The East Carolina University Teaching Resources Center aims to have an array of resources available for visitors to explore.
Those visitors might come as eager youngsters from the Nancy W. Darden Child Development Center, students in the Innovation Early College High School at ECU, or budding teachers in the ECU College of Education. Local educators also spend quality time in the ECU TRC.
As the Col. Richard M. and Betty Debnam Hunt Teaching Resources Center has recently added a few new staff members — led by Charlene Loope as head of the TRC — versatility and technology are at the forefront. Loope, a former reference librarian at the University of South Carolina who most recently served as head of middle school at Norfolk (Virginia) Collegiate School, is excited to be back in a university setting and ready to interact with ECU faculty members, students and area educators.
“I feel strongly about this being a collection that is an applied collection and that we can really help those pre-service teachers and also teachers that are currently in service,” Loope said. “We have that outreach component to area educators to really collaborate with them. I think that is when the best lessons and units are designed … when we are able to collaborate. That is the joy in teaching — to be able to collaborate and work together to design great lessons for students, whether they are in college or kindergarten.”
Vatoyia Gardner, an education reference librarian, and technology coordinator Jessica Deel also were recently hired in the TRC.
Academic Library Services Director Jan Lewis cited numerous examples of how university representatives use the TRC, including quiet spaces for study sessions, in-class instruction, utilizing teacher guides and dormitory resident advisers making die cuts for decorations. Children of all ages are welcome to explore the center.
“The Teaching Resources Center is a vibrant, welcoming area within our library,” Lewis said. “The TRC staff has fostered an environment that encourages exploration, collaboration and extended independent study. For me personally, the TRC is a convenient alternative to the public library for grabbing a handful of books to read with my granddaughter on the weekends. She loves visiting the TRC and exploring topics like stars or volcanoes, in addition to ‘Little Bear’ and ‘The Poky Little Puppy.’ The library and the TRC welcome all faculty, staff and students with children in their lives to use our TRC, check out books and read them.”
The TRC is located on the second floor of the main campus library. Collections include scholastic textbooks and resource guides, young adult fiction that can feature attractive reads for ECU students, and multifunctional options for birth through kindergarten and elementary school children to enjoy.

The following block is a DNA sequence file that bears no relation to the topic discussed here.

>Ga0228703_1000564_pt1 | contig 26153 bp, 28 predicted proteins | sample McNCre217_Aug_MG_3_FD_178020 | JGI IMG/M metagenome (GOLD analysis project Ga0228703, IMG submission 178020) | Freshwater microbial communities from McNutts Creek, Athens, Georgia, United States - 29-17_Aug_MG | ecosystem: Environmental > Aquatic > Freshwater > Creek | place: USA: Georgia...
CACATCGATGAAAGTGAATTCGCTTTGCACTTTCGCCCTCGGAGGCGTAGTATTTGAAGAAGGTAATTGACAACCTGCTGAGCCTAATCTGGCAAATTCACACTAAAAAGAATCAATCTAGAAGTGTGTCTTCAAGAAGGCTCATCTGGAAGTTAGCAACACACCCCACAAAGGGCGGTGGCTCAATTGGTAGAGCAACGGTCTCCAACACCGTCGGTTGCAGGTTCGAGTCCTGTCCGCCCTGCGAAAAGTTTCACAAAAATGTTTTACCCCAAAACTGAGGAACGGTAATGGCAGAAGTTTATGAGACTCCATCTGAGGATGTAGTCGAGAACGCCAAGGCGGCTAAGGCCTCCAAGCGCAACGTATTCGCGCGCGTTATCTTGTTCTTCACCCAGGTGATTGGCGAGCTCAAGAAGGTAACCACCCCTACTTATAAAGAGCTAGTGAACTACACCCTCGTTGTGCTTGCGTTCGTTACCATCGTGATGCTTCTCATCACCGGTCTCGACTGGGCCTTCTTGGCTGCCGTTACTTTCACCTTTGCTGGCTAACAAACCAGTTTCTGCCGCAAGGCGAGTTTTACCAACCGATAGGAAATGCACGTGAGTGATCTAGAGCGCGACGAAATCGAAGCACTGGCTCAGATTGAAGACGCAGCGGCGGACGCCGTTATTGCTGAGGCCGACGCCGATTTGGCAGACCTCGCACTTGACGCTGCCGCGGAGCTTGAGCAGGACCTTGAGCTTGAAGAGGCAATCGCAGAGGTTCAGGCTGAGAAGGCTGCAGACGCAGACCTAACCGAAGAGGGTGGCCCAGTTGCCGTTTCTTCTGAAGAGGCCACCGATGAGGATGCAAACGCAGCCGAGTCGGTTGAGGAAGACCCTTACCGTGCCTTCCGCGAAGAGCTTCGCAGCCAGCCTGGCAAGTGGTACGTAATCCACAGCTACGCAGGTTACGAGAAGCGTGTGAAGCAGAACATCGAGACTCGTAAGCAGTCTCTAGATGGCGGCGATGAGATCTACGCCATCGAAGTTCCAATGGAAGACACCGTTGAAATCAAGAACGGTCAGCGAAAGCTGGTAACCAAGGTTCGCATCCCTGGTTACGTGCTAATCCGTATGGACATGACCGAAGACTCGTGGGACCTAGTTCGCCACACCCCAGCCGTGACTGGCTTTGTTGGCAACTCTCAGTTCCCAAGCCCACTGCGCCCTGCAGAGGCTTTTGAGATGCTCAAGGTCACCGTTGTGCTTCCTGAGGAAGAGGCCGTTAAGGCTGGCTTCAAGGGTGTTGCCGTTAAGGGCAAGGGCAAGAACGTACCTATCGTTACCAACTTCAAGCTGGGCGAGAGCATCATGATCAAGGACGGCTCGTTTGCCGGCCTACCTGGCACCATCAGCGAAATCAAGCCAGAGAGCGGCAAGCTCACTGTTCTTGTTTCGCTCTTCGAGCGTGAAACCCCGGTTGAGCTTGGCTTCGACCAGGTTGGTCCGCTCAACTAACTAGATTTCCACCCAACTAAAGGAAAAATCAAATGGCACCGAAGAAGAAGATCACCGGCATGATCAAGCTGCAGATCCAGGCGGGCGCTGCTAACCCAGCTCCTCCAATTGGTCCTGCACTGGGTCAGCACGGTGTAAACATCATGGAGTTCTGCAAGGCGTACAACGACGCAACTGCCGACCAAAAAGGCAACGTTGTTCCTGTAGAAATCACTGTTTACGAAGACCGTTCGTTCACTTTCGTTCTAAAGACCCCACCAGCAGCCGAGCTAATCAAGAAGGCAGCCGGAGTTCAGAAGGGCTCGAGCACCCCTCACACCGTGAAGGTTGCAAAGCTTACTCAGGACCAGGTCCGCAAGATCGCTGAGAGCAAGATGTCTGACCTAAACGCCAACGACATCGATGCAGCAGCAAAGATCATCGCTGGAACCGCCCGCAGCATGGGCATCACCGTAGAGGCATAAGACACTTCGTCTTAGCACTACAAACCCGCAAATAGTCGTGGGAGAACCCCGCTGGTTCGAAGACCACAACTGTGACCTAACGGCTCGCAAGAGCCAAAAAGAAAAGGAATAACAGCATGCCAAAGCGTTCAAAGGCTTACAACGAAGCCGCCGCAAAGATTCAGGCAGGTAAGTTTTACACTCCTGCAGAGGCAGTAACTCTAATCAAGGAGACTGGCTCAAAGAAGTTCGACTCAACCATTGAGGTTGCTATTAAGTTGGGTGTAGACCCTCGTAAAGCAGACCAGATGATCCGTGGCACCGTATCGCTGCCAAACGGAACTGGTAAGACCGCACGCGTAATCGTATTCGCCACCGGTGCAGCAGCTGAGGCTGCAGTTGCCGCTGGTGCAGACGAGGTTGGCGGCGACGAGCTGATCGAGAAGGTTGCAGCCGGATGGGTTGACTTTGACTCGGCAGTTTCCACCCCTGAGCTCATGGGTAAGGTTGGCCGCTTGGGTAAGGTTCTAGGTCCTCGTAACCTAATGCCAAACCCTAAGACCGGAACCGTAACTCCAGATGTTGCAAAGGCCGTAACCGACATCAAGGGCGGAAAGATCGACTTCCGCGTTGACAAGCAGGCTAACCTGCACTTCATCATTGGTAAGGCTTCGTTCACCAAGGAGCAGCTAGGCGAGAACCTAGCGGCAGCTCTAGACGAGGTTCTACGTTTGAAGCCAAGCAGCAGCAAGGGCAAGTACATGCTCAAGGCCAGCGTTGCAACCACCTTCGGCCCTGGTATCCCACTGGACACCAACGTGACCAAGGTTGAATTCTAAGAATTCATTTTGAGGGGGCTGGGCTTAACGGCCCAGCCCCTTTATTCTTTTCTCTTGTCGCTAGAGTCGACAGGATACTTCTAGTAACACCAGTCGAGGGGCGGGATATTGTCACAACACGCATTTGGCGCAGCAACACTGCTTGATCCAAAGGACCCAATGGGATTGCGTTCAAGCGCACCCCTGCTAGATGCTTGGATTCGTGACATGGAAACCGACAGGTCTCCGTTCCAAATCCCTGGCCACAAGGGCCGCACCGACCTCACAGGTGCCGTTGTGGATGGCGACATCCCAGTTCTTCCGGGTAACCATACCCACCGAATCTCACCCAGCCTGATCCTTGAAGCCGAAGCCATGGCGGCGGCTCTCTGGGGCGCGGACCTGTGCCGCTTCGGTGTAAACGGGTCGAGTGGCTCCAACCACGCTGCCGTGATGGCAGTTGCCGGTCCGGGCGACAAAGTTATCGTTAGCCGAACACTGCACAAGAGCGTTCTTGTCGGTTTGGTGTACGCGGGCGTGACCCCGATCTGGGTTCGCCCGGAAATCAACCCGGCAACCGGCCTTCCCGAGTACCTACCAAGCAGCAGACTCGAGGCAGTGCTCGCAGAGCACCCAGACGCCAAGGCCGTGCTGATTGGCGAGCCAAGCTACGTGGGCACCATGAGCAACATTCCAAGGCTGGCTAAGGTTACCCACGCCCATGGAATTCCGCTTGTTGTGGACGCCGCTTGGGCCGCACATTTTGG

Deel, Gardner and Loope all have technology backgrounds from previous roles. They hope to expand upon the center’s technology-based resources and continue to develop the Ann Rhem Schwarzmann Production Center, which has a lamination station and equipment to create buttons, posters and more items.
“We have a production center because we have wonderful equipment that produces things that teachers need and will use in their classrooms,” Loope said. “The maker space (aspect) is more about things that teachers and students can use to create things. So we are looking at instructional technology, educational technology items to give teachers experience with those. We will be collaborating, obviously, with any faculty members who are bringing their students over to see how we might be able to incorporate some of that into some of our own instructional design when we have teachers here.”
Through computer stations, the production center, various seating arrangements and tables, and a classroom, the ECU Teaching Resources Center strives to be as useful as possible for students and teachers.
“A primary focus is we’re thinking of ways the Teaching Resources Center can be optimally beneficial to students,” Loope said. “In libraries, we often do instruction to big groups. Sometimes — really the meaningful times, whether I was at an academic library, public library or certainly in school libraries — are when you sit down one-on-one with a student who might not really know where to start. To help walk them through and help them see how to manage all of the wealth of information and resources and be successful, then they come back and you form relationships. That’s the best part about being back in this kind of environment.”
ECU’s 2021 homecoming festivities included a formal dedication of the Col. Richard M. and Betty Debnam Hunt Teaching Resources Center. The late Betty Debnam Hunt, a former teacher and journalist, created and edited The Mini Page, a nationally syndicated educational newspaper focused on elementary education.
“Betty Debnam Hunt fell in love with ECU, the library and the Teaching Resources Center and their missions many years ago,” Lewis said of Hunt, a Raleigh native who first published The Mini Page in 1969. “She was one of our most generous and engaged supporters. As the founding editor of The Mini Page, Mrs. Hunt was committed to literacy, reading and making education fun. We are honored to carry on her legacy through the technology, continuing professional education and teaching materials offered in the Col. Richard M. and Betty Debnam Hunt Teaching Resources Center.”